Section 3:

Choosing the right messenger

If top-line social responsibility messaging is common at the front of corporate channels, it means audiences now expect it and are somewhat immune to the same old lines. Content must work harder than before to really resonate. So, where and how can businesses improve in who delivers this messaging?


Lead from the top

If businesses are serious about their social responsibility agenda, this message must initially come from the top. Company leaders that get involved with the communication programme do a lot to improve levels of engagement, particularly with analysts and investors. They are ultimately responsible for the business’ performance, so if they are vocal about ESG, it is likely that the rest of the company will be serious about it, too.

Société Générale

Leadership presence

The bank widely promotes the voices and perspectives of its senior leadership, particularly its CEO. While the format varies, it includes a good amount of video messaging, from discussing the importance of signing the Principles for Responsible Banking, to explaining how social responsibility is connected to the identity of the Group. Much of the content is fairly simple, but it establishes a leadership presence and highlights that the CEO is actively engaged on these issues.

Some businesses push open letters, statements or simple pull-quotes attributed to the CEO on their sites, but these are not much better than generic messages. They do not get into the detail of what audiences want to hear and it certainly doesn’t feel authentic.

Outside of Capital Markets Days or AGMs, executive interviews are a simple, effective way of promoting the leadership’s voice to a wider audience and leveraging the conversation to show ESG as an integrated part of the business – how does it correlate with its strategy or financial performance, for example?

But very few organisations actively promote this kind of content.


discuss ESG issues in interviews with the CEO


Connecting sustainability with strategy 

Through a Q&A interview with its CEO, Roche connects sustainability with its business strategy and highlights how its long-term focus is to ensure that the business can develop better diagnostics and medicines. The leadership perspective helps lift the conversation around sustainability away from promises and onto performance. Aligned with what the leadership sees as a key priority for Roche’s success, sustainability takes on a material significance.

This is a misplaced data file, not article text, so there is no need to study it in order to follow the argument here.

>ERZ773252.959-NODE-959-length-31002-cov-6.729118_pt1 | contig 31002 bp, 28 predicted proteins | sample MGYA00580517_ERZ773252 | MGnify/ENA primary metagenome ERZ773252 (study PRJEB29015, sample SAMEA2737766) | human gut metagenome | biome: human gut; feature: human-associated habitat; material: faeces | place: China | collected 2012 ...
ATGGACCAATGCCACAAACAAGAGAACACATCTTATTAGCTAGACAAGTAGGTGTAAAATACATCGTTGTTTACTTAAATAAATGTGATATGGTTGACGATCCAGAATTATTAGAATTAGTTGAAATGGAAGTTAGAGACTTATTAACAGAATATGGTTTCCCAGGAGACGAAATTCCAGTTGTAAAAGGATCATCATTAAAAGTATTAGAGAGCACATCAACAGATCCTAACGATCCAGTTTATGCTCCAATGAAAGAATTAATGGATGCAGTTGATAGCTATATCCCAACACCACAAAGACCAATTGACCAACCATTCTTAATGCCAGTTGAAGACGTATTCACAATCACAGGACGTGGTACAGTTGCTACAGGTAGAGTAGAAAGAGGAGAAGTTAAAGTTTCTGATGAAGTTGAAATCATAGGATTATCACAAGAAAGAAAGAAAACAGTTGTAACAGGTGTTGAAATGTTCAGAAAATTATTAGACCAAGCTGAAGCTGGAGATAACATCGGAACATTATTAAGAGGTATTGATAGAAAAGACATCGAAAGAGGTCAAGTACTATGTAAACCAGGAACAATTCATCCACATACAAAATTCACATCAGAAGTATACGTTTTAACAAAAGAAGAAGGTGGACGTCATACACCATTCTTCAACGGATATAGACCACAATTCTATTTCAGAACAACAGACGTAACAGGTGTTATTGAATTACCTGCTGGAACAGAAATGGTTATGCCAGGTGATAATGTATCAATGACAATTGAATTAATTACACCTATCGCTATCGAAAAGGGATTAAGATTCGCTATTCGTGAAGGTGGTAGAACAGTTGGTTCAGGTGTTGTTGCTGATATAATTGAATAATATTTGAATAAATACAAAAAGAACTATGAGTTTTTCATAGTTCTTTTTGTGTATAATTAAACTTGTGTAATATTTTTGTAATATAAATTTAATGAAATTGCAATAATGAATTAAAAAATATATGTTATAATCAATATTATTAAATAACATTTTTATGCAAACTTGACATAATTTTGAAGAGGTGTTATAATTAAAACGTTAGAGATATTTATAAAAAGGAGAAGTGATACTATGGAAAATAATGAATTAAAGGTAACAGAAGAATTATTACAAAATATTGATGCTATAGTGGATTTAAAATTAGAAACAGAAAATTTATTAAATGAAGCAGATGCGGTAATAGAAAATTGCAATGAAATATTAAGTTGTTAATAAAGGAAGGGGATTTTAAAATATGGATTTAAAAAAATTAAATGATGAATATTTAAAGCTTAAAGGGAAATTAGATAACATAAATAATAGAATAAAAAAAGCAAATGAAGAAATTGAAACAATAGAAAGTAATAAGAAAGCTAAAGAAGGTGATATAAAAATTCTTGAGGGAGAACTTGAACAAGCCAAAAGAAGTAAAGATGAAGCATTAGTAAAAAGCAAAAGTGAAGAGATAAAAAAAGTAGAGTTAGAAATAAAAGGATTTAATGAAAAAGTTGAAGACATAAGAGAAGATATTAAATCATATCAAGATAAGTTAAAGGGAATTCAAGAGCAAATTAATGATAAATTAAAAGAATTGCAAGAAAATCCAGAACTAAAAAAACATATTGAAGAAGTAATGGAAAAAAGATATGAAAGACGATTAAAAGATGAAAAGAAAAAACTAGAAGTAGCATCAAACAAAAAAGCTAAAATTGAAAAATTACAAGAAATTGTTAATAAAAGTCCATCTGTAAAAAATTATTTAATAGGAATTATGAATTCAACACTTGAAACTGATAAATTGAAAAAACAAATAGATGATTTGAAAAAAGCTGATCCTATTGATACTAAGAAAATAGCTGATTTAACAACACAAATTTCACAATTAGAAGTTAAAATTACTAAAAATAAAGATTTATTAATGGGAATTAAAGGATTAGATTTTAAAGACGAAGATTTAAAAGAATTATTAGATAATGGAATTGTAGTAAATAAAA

Employees are some of the strongest assets

Senior leadership is not the only perspective that matters, of course. The way organisations handle social challenges is growing in focus – how well do they foster an inclusive culture or look after the wellbeing of their people?

If ESG is central to how a business functions, it should be evident at all levels, not just at the top.


Diverse perspectives

UBS promotes a range of employee voices to demonstrate its commitment to building a diverse and inclusive organisation. In a short film, it pairs employees together to share perspectives of what inclusion means to them. These views feel personal, unscripted and relatable. The range of opinion emphasises how the bank is continuing to broaden the way it thinks about inclusion and its recognition of the need to do more to support it.

But most fail to capture or share these employee voices with an outside audience.


promote employee voices on ESG (below senior management)

Employees are the best ambassadors for what a socially responsible business looks like from the inside. Content doesn’t need to be complex or clever – but currently, too many businesses are missing an easy opportunity.

When promoting employee voices...


Remember stories still matter: simply having a different voice talk about business targets or projects isn’t enough – it comes down to impact. On the ground insights are the difference. How do employees feel about a business’ approach to social responsibility issues? What differences have they seen it make? Many large-cap companies have employee survey data and feedback that can be used here.

Create user-generated content: not all content needs a ‘professional’ shine. User-generated content (UGC) can be some of the most engaging – small imperfections only add to its authenticity.

Engage with employees: many employees will have great stories they want to share. Creating a two-way communications channel helps to keep content flowing and unearth some of the more interesting or unique stories within an organisation.


Be too prescriptive: employee voices create trust, but scripted messaging will kill this connection with the audience. Messaging should not be over prescribed or edited.

Overcomplicate the content: employee opinion is the focus – content doesn’t need to be complex or overly produced.

Sell the story: employees are good ambassadors – not poster pin-ups. Overly promoting these stories can appear self-gratifying and detracts from the authenticity they are trying to create.